A Conversation Between Terry O’Banion and Rufus Glasper

Ask Terry O’Banion to identify the most important work the League for Innovation has done in its 50 years and he leads with helping community colleges become “national leaders in information technology” before revealing his top choice: leadership development. 

O’Banion shared stories of the League’s history, including initiatives in community college leadership, during a conversation with League President and CEO, Rufus Glasper, early this year. The former and current CEOs met at the organization’s office in Chandler, Arizona, to launch the League’s fiftieth anniversary celebration. 

Founded in 1968 by B. Lamar Johnson, the League for Innovation in the Community College started as a group of 12 community college presidents at institutions that, according to O’Banion, Johnson had identified “as among the most innovative colleges in the country.” O’Banion, who served as League President and CEO for 23 years, described how, in a decade when the number of community colleges doubled, Johnson studied innovation at two-year institutions and wrote about it in his seminal book, Islands of Innovation

In O’Banion’s words, “the League was established, really, on the interest in innovation.” Members “saw themselves as leading innovation, and they did not want to get into policy and politics” so they focused on “innovations around projects, programs, and practices.” That, O’Banion explained, became “the stamp of the League for Innovation.” Bringing the conversation forward a half-century, Glasper noted that the League for Innovation “today is still focused on the historical aspects of [its] foundation, but we are finding that there are many other players in the space.” He mentioned that organizations like Achieving the Dream and the Aspen Institute were “not around during the time that the League was being developed,” and described how the League is now having conversations with these and other organizations about ways to collaborate. 

Glasper explained that a “major strategic planning initiative” is now under way so the board of directors and staff can “focus in on the new…opportunities and challenges that are coming our way as we look at education today, and, specifically, the disinvestment and funding and…new models we need to focus on.” 

The conversation has changed, he continued, “because our environment is changing,” but he clarified that the League’s “mission of catalyzing innovation is still number one and we continue to move in that direction.”

Addressing major changes in the League over fifty years, O’Banion talked about how in the 1960s and 1970s, few women or minorities held community college presidencies. The League was seen “by many people in community college work as…an old boys network.”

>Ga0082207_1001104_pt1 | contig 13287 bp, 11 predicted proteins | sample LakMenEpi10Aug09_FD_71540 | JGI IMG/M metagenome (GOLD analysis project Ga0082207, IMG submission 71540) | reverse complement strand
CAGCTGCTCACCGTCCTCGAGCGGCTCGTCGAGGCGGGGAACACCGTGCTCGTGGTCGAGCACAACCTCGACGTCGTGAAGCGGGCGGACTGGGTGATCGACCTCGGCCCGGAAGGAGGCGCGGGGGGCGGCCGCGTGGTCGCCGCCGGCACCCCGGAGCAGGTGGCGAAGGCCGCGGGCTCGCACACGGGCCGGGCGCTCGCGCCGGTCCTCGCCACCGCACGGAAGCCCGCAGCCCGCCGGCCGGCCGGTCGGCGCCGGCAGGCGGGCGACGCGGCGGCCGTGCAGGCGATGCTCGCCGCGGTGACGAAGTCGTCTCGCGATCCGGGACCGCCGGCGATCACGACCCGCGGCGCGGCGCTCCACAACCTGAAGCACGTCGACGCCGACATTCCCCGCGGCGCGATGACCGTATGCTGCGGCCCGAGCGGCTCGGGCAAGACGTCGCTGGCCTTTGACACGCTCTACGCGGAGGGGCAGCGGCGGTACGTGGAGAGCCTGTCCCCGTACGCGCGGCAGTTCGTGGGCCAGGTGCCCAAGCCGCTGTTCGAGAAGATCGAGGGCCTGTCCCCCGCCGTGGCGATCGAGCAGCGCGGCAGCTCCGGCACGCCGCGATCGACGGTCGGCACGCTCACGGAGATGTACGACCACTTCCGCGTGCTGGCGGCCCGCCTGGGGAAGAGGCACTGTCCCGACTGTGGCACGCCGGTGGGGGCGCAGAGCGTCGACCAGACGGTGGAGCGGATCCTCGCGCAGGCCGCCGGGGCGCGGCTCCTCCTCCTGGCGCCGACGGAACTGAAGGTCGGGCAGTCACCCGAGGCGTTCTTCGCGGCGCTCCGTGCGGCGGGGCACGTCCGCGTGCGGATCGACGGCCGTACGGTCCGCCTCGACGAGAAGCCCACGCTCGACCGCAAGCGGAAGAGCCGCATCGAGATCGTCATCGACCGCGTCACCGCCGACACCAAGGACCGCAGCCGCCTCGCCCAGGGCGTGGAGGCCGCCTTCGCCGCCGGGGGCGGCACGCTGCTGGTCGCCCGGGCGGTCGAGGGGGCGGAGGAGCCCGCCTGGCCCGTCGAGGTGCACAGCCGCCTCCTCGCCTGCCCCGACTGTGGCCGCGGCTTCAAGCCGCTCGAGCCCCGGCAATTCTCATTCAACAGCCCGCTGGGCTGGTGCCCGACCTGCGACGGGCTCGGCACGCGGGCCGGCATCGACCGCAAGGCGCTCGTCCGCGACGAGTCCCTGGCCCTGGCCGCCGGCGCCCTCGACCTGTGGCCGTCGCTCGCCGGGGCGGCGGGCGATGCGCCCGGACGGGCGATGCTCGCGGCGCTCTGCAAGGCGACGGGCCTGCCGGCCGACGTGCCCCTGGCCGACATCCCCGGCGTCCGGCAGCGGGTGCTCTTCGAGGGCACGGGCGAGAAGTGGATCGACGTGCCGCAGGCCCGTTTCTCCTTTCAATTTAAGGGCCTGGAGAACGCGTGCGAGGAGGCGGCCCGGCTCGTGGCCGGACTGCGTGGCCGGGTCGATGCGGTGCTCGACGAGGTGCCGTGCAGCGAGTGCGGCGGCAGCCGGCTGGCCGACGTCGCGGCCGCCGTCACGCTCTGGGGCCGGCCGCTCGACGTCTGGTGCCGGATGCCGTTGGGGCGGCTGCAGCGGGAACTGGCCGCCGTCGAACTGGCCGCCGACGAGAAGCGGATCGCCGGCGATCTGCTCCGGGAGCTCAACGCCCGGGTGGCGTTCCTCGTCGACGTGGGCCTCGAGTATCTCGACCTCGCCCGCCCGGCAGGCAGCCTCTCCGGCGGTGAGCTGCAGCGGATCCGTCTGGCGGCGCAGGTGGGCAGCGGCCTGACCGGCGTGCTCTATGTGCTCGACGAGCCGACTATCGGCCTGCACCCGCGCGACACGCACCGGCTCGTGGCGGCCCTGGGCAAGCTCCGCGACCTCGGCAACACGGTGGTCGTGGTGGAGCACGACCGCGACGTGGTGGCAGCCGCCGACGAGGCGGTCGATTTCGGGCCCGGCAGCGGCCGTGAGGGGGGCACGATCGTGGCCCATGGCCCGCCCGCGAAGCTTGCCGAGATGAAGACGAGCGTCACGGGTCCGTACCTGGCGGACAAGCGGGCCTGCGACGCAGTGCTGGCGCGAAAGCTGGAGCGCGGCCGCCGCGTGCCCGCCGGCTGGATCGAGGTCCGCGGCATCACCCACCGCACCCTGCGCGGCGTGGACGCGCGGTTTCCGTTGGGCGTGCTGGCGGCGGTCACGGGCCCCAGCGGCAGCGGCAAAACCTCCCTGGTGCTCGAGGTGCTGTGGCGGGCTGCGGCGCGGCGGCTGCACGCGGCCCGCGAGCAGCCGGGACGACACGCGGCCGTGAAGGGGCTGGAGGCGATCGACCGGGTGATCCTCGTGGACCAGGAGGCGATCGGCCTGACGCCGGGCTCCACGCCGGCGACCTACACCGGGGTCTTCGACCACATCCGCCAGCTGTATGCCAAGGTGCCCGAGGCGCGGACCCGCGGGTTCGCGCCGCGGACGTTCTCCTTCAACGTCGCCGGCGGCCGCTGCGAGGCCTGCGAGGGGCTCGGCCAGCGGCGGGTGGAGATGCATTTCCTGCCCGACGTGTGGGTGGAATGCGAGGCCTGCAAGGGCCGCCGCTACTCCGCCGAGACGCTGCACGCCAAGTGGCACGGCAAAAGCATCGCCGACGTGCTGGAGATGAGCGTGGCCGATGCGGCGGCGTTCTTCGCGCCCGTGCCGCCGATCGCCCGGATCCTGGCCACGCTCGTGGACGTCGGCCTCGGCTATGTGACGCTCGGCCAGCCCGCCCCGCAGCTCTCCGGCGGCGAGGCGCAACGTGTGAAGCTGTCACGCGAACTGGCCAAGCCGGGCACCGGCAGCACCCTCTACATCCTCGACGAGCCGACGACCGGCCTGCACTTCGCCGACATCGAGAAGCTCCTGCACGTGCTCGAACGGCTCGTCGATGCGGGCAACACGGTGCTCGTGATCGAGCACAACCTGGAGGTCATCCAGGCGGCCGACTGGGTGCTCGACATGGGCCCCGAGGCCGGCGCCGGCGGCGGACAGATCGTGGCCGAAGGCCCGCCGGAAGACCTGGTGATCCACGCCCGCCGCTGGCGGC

O’Banion wrote a paper, “An Elitist Organization of Egalitarian Institutions,” to address this issue with the League board. Eventually, the 12-member board expanded to 20 members, and the auxiliary Alliance for Community College Innovation was formed to extend membership beyond the board of directors. O’Banion believes these efforts had a positive effect, making the League “a much more egalitarian organization.”

Paralleling conversations about expanding League membership, the organization turned its attention to broader issues surrounding a lack of diversity in community college leadership. After consulting for the American Council on Education’s Women in Leadership initiative, O’Banion envisioned a similar program for women in community colleges: “The League sponsored a national week-long institute for women leaders,” which led to “a training institute for women that we called Leaders for the 80s…. There were 50 women community college presidents at that time.” 

With FIPSE grants and support from League colleges, O’Banion continued, “we were able to start that program slowly…and now there are…400, or maybe more, women community college presidents.” According to O’Banion, Leaders for the 80s “became the National Institute for Leadership Development (NILD) and…the training ground for women in community colleges.” 

Partnering with John Roueche, then at the University of Texas at Austin, O’Banion said the League received Kellogg Foundation support: